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Julia Leigh's Sexually Charged SLEEPING BEAUTY Creates Controversy: Cannes 2011

Emily Browning, Sleeping Beauty
Emily Browning, Sleeping Beauty

Julia Leigh's Sleeping Beauty divided critics at the Cannes Film Festival — while reminding some of Stanley Kubrick's Eyes Wide Shut. Presented by Jane Campion, Sleeping Beauty is the story of a young woman (Sucker Punch's and Lemony Snicket's A Series of Unfortunate Events' Emily Browning) whose sex-escort job entails taking drugs, passing out, and having wealthy older men do "things" to her body while she sleeps.

Emily Browning has received praise for her performance as the sleeping sex worker, but whether that'll translate into critics' awards later this year and early next year is debatable. Film critics' groups might go for that sort of daring performance, but at the more conservative, more populist Oscars her chances seem pretty slim at this stage. In any case, Sleeping Beauty doesn't have a set US release date as yet.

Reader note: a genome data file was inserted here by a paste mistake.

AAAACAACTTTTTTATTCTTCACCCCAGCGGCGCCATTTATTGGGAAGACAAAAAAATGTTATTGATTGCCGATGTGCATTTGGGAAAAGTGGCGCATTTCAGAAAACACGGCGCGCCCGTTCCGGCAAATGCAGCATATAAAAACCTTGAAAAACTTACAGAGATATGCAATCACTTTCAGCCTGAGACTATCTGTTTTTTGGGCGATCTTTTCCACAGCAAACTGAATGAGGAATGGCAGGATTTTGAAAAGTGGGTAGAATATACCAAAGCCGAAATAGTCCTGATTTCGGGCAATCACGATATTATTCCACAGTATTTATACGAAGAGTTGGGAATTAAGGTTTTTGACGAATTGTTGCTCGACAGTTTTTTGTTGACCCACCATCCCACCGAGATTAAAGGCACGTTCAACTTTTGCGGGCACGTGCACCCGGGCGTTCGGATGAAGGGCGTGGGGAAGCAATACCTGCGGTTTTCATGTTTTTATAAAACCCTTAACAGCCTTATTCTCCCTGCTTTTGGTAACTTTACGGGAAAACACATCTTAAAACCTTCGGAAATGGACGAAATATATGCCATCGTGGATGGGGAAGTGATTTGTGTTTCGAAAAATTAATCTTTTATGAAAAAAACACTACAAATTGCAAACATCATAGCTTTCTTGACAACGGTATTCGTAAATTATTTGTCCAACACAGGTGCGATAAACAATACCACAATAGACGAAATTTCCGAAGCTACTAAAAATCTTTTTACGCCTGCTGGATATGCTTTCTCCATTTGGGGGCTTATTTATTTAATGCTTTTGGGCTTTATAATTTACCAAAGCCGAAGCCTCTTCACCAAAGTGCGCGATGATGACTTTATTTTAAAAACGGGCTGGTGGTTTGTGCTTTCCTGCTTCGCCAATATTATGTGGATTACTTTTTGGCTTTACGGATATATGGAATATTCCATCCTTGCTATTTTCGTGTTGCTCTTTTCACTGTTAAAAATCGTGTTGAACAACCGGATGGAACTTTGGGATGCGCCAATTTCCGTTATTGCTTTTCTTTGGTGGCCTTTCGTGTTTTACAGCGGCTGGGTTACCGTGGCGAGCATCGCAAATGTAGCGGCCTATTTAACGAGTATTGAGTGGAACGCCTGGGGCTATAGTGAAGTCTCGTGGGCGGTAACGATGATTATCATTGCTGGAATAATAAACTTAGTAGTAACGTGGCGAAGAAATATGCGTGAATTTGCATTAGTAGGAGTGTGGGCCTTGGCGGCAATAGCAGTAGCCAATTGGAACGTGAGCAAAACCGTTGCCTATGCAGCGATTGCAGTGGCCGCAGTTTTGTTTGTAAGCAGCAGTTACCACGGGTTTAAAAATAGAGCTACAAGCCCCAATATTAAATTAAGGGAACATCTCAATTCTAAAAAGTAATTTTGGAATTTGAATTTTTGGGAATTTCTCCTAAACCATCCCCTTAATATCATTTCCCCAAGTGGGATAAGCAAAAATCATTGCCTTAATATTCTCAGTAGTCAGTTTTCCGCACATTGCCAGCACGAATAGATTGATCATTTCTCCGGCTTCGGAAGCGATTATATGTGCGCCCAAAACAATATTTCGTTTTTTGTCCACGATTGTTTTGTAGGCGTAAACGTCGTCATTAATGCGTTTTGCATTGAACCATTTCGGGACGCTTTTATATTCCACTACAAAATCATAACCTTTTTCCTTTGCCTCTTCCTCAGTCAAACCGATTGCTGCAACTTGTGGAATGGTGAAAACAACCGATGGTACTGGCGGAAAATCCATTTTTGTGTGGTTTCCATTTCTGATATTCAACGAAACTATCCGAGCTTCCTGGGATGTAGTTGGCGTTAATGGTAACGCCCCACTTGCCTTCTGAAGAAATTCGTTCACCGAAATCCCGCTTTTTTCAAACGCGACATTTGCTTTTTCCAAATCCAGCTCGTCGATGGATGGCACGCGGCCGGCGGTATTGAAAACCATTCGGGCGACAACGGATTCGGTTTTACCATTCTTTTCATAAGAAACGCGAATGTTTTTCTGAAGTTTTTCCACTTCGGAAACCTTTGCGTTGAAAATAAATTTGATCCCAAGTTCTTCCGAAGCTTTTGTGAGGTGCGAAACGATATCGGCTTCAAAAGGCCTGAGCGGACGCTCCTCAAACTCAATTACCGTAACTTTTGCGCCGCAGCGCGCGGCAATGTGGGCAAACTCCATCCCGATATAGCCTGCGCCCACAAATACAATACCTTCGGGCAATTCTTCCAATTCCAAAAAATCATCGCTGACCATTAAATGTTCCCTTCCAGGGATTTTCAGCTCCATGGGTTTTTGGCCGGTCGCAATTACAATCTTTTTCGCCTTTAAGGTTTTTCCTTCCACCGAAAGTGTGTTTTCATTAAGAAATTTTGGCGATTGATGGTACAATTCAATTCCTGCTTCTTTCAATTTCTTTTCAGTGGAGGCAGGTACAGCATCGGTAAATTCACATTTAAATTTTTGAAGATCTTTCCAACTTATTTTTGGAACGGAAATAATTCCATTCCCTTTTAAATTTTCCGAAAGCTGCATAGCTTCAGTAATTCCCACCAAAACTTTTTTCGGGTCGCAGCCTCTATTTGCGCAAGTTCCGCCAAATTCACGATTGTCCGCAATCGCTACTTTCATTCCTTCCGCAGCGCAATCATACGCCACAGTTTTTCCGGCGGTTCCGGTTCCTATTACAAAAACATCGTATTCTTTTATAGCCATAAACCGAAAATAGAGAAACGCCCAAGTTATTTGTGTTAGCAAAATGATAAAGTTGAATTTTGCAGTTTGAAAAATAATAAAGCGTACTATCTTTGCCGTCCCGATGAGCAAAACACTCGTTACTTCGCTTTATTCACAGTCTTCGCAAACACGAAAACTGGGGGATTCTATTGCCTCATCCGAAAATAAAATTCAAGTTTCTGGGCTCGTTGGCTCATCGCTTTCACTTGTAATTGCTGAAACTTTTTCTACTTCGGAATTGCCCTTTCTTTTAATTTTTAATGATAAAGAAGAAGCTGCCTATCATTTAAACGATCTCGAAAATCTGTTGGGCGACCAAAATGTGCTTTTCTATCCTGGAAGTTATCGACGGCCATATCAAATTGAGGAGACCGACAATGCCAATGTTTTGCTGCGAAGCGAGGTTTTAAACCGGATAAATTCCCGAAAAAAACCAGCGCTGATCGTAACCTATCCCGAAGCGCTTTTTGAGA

It is technically elegant, with vehemence and control, though often preposterous, with the imagined classiness of high-end prostitution and art-porn cliches of secret sexiness in grand chateaux: shades of Eyes Wide Shut. … Leigh aims for the occult ritual of Buñuel and the formal exactitude of Haneke: rigorously framed and composed shots. (Peter Bradshaw in The Guardian.)

More tiresome than anything, Australian novelist Julia Leigh's debut feature, Sleeping Beauty, concerns a self-abasing college student who doesn't distinguish among her various dead-end jobs, one of which involves being drugged into a near-coma and manhandled by strangers. Leigh's arty (not to be confused with artistic) treatment of such provocative subject matter derives from her own 2008 Black List-blessed screenplay, though the film's frustratingly elliptical style and lack of character insight give it a distinctly first-draft feel. (Peter Debruge, Variety.)

The word 'erotic' has been placed quite irresponsibly in the byline; this isn't a film trying to promote an erotic agenda, instead director Julia Leigh turns the camera into a lingering voyeur, making the near constant nudity unsettling – at times quietly so, and at times thoroughly disturbing. Browning's performance is at once commanding, assured and fragile. … [Browning is] a performer who should rightly be in contention for Best Actress come the end of the festival. (Dan Goodswen, Total Film.)

Photo: Cannes Film Festival

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